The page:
Setting Them up For Success

In my last post I talked about how I had grown up admiring trainers and competitors and trying to wrap my head around some of the things I watched them do.

One of the things that has, until recently, always boggled my mind has been the videos that trainers or riders post showing off their colt loping through the pattern for the first, second or third time. Generally these videos look amazing. I remember watching those videos thinking “lies. Lies. Lies!” There is no way. How can a colt lope through the first couple times looking that relaxed, that collected in their turns, that SNAPPY!

As I’ve developed my own program and gained confidence in my abilities as a trainer and rider, I’ve learned that my way of thinking towards these videos were so uneducated!! The really cool part is that it’s actually not that hard to set a colt up for success his first trip through 😉 SURPRISE!

Now, I’m gonna get up on my soap box. You know, the one where I talk about how amazing I am as a trainer? Just kidding. Well sorta. I have a super nice colt in currently that came to me to be started on the pattern. He was super broke when he came and just needed a few weeks of adding my own personal buttons that I require to get work done. Unfortunately, winters in Northern Alberta aren’t conducive to outdoor barrel training and about the time I was ready to start doing drills and patterning this colt, the local indoor arenas shut down for larger events. No big deal right? I’ll be honest… I’m the hardest worker out there, but I was a little stressed. I knew I could ride him lots outside but I had talked myself into thinking that I couldn’t possibly get done what I needed without good safe ground. Thankfully, I’m far too stubborn and can be pretty darn creative when it comes to riding, so I figured out how to give him the tools I needed so that the second we got back to dirt, I could get straight to loping through. It worked. His first trip through at a lope, he worked like a seasoned pro. Quiet, calm, relaxed, confident. Exactly like all those videos I had watched over the years. The really cool thing… Its not as hard as it looks.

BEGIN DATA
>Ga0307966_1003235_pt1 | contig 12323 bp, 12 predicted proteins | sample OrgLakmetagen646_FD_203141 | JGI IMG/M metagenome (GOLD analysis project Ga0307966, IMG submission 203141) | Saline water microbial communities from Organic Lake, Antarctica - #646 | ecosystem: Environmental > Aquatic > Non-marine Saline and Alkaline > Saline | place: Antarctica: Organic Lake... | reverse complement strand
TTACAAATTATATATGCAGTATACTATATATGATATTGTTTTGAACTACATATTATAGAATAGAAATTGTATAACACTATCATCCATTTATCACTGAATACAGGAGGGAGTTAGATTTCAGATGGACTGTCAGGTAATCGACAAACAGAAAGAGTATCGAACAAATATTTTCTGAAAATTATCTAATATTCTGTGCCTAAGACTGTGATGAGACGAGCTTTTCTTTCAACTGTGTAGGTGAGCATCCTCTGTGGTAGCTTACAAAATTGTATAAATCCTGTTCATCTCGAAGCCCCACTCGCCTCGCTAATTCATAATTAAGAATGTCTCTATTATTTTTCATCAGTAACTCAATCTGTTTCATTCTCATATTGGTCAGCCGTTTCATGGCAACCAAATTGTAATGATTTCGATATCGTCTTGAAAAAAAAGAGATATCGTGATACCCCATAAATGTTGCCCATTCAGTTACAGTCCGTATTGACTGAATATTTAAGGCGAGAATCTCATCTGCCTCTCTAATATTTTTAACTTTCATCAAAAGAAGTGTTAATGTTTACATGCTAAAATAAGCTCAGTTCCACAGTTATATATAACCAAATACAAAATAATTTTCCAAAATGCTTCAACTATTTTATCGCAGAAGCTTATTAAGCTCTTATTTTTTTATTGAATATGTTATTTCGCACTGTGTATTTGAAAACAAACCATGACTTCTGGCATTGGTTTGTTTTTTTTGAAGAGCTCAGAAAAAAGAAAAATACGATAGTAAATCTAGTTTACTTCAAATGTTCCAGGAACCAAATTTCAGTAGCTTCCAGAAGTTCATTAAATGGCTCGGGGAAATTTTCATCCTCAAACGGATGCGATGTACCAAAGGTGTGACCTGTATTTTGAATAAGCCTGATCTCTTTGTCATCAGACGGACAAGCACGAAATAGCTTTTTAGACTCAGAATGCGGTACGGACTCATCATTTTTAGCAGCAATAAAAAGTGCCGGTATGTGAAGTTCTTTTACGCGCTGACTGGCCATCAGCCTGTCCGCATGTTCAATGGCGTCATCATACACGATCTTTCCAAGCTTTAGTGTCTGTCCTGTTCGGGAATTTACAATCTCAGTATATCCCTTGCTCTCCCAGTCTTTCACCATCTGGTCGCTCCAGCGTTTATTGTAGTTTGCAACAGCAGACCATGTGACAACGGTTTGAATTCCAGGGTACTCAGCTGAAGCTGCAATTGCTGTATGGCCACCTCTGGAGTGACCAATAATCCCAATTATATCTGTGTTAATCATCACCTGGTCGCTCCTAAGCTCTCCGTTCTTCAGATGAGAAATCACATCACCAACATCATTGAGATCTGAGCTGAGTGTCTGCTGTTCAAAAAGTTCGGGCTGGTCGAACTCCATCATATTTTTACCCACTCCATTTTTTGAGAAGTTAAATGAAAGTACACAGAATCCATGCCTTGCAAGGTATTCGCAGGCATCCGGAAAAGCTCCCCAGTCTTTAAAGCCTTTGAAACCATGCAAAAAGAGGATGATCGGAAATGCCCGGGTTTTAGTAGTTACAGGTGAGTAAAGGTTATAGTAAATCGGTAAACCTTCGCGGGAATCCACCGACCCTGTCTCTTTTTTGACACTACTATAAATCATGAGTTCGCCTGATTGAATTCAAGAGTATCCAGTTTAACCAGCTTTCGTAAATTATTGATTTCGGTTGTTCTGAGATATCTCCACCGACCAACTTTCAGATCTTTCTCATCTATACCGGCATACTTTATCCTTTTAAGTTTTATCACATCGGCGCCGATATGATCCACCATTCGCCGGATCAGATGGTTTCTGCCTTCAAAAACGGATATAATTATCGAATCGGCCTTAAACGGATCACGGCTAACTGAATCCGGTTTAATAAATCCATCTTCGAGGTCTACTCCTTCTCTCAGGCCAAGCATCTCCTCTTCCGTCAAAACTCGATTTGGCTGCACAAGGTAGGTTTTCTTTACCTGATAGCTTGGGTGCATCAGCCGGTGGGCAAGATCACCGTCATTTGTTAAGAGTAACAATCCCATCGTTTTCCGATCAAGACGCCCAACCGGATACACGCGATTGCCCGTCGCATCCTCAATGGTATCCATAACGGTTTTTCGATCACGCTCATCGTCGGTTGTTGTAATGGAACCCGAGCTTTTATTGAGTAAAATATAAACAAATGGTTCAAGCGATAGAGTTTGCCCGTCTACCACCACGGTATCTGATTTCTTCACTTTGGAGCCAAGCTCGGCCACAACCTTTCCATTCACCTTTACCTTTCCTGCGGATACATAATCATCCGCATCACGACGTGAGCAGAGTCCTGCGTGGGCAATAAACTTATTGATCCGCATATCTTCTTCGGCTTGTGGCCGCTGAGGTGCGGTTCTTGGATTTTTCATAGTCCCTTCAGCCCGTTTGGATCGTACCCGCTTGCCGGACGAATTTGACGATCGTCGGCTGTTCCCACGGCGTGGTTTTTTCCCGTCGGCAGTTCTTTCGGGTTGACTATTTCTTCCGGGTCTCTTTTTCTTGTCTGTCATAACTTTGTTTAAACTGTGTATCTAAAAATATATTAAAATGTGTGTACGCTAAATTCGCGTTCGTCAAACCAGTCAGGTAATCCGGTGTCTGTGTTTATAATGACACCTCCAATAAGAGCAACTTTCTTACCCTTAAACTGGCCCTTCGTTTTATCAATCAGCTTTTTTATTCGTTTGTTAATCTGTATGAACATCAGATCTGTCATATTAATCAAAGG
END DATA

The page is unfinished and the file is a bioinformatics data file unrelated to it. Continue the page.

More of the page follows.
You see, I always thought that more runs made a great honest barrel horse. And to some degree that is true. But often the cloverleaf gets way too much focus. The best, and most efficient way to make a barrel horse? Start with a broke horse. I don’t mean walk trot lope on a lose rein broke. I mean pick up the ribs, collect at all gaits, place each foot where YOU ask broke. I took a three year old around a barrel (not around the Cloverleaf… Around a barrel) at a lope yesterday. He’d never even seen a barrel before. Did he struggle? Nope. Why? Because he’s been given the tools to adapt and use himself properly in any and every situation. He’s been taught to collect himself and stay balanced, both in straight lines and big circles. Moving to a smaller circle was no big deal for him. He didn’t change the rules because the game changed. Hmmm… Sometimes I feel like people can learn more from horses than we give credit for 😜

I used to panic a little bit when I thought about starting a horse on the pattern. It was a bit of a source of anxiety for me because I was uneducated and didn’t have enough knowledge to make it easy. For me or for the horse. As I’ve grown as a rider and trainer and added tools to my tool box, the first lope through the pattern actually gives me tingles! When I know that’s my goal for the day on a colt, I get excited! It’s like that final exam that you spend weeks studying for! I love giving A+ to my four legged students as much as I do my two legged ones, and, just like with my two legged students, it’s my responsibility to set up my four legged students for success. Once you understand the process, you realize (like I have) it’s not hard to do!!

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